### Abstract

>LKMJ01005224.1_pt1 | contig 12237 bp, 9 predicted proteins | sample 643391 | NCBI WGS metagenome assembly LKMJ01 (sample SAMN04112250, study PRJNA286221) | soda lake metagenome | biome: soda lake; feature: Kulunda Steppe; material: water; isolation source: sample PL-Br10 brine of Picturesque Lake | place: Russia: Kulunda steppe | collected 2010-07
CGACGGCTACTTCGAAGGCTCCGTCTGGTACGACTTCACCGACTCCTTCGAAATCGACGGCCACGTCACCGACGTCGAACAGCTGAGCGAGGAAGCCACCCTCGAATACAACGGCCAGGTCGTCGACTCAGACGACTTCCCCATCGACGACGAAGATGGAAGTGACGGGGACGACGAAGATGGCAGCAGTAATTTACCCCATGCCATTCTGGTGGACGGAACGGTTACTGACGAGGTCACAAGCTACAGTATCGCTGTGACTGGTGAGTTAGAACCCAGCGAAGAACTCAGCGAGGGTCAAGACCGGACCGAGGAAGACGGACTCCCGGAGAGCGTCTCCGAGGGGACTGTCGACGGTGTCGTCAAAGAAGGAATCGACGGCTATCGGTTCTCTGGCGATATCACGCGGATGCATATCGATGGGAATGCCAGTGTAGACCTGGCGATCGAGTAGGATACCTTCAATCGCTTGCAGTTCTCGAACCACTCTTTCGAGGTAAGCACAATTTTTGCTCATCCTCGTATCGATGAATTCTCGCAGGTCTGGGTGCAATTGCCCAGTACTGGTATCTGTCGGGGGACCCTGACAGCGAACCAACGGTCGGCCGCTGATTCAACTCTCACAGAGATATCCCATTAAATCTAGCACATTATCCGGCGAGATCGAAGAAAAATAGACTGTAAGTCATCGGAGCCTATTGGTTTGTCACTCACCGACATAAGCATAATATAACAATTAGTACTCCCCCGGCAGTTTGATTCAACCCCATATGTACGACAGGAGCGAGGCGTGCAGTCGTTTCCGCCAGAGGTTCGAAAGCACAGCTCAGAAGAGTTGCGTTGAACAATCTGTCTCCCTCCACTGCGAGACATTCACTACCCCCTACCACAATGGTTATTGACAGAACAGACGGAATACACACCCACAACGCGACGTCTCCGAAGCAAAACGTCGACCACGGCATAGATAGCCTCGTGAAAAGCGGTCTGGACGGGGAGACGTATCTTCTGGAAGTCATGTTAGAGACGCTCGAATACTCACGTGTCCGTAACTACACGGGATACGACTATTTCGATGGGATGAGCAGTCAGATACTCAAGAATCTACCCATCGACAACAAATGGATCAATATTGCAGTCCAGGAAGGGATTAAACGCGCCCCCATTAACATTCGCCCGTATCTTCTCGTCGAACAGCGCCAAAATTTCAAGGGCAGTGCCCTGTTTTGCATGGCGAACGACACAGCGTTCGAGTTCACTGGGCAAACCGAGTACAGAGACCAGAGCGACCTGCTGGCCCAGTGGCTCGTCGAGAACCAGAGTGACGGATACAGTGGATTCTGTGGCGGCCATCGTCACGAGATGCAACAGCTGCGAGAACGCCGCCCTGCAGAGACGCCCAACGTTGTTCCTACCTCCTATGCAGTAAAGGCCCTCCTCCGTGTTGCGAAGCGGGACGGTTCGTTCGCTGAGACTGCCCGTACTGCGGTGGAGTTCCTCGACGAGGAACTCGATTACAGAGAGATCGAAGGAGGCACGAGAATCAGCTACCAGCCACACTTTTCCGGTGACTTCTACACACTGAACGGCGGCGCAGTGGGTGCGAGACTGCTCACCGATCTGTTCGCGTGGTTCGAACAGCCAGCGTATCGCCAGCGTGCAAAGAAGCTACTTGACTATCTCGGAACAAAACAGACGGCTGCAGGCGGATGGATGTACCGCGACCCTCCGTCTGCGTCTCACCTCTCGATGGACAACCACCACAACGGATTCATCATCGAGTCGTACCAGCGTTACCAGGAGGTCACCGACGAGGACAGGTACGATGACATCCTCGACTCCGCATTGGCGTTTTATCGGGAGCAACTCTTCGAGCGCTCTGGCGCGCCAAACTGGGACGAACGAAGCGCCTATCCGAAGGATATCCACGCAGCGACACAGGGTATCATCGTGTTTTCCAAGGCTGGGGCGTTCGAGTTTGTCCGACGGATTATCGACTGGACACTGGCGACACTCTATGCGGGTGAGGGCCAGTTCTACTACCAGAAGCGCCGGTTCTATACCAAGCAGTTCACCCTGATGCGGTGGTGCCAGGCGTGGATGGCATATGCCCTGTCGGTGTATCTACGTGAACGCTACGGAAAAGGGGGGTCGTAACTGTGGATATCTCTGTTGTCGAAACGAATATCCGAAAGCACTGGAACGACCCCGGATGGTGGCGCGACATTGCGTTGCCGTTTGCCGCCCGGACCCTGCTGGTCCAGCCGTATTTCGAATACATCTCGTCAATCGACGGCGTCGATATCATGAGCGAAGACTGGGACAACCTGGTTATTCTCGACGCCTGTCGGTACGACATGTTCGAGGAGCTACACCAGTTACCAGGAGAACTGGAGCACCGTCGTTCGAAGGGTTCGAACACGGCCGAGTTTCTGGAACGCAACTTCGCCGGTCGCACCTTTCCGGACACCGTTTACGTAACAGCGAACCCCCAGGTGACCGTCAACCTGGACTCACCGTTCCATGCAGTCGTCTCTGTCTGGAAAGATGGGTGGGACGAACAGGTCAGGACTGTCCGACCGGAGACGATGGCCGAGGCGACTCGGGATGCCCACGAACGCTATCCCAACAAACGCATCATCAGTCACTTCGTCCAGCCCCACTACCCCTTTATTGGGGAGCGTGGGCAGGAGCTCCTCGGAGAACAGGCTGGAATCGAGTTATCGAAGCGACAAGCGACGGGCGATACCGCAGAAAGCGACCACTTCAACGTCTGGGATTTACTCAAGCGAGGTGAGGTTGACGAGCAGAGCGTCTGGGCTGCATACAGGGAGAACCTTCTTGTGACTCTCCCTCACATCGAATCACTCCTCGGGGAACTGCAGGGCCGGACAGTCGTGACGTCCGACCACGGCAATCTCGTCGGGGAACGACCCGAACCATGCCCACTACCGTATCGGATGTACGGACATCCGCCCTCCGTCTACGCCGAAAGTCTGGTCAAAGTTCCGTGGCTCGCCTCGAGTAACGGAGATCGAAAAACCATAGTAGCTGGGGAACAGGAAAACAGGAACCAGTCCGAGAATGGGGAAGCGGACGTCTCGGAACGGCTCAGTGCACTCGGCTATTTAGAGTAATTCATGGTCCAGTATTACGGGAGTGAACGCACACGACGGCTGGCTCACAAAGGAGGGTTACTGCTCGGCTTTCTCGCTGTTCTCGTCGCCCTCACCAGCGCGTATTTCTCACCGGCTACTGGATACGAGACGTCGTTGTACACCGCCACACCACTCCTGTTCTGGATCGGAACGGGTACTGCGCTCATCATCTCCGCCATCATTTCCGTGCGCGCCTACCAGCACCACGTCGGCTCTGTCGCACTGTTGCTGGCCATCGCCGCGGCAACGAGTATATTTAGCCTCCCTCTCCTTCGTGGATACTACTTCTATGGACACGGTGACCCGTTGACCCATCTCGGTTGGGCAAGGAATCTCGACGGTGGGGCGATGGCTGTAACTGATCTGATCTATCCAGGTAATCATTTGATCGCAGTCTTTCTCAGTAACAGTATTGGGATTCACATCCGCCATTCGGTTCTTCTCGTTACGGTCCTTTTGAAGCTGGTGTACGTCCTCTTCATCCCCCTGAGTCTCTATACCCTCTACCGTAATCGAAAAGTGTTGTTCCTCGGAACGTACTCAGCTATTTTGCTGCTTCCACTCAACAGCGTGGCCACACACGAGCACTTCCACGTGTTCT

Four highly discriminating fourth-generation topological indices (TIs), termed as superaugmented eccentric distance sum connectivity indices, as well as their topochemical versions (denoted by , , and ), have been conceptualized in this study. The values of these indices for all possible structures with three, four, and five vertices containing one heteroatom were computed using an in-house computer program. The proposed superaugmented eccentric distance sum connectivity topochemical indices exhibited exceptionally high discriminating power, low degeneracy, and high sensitivity toward both the presence and the relative position of heteroatom(s) for all possible structures with five vertices containing at least one heteroatom. Intercorrelation analysis revealed the absence of correlation of proposed indices with Zagreb indices and the molecular connectivity index. Subsequently, the proposed TIs were successfully utilized for the development of models for the prediction of checkpoint kinase inhibitory activity of 2-arylbenzimidazoles. A data set comprising 47 differently substituted analogs of 2-arylbenzimidazoles was selected for the study. The values of various TIs for each analog in the data set were computed using an in-house computer program. The resulting data were analyzed, and suitable models were developed through decision tree (DT), random forest (RF), and moving average analysis (MAA). The performance of the models was assessed by calculating the specificity, sensitivity, overall accuracy, and Mathew’s correlation coefficient. A decision tree was constructed for the checkpoint kinase inhibitory activity to determine the importance of topological indices. *The decision tree identified the proposed TIs –*, *– as the most important indices.* The decision tree learned the information from the input data with an accuracy of 96% and correctly predicted the cross-validated (10-fold) data with an accuracy of 77%. Random forest correctly predicted the checkpoint kinase inhibitory activity with an accuracy of 83%. The single index-based models were also developed for the prediction of checkpoint kinase inhibitory activity using MAA. The accuracy of prediction of single index-based models derived through MAA was found to vary from a minimum of 90% to a maximum of 95%. Exceptionally high discriminating power, low degeneracy, and high sensitivity toward branching and presence of heteroatom of proposed indices can be of immense use in drug design, isomer discrimination, similarity/dissimilarity studies, quantitative structure activity/property relationships, lead optimization, and combinatorial library design.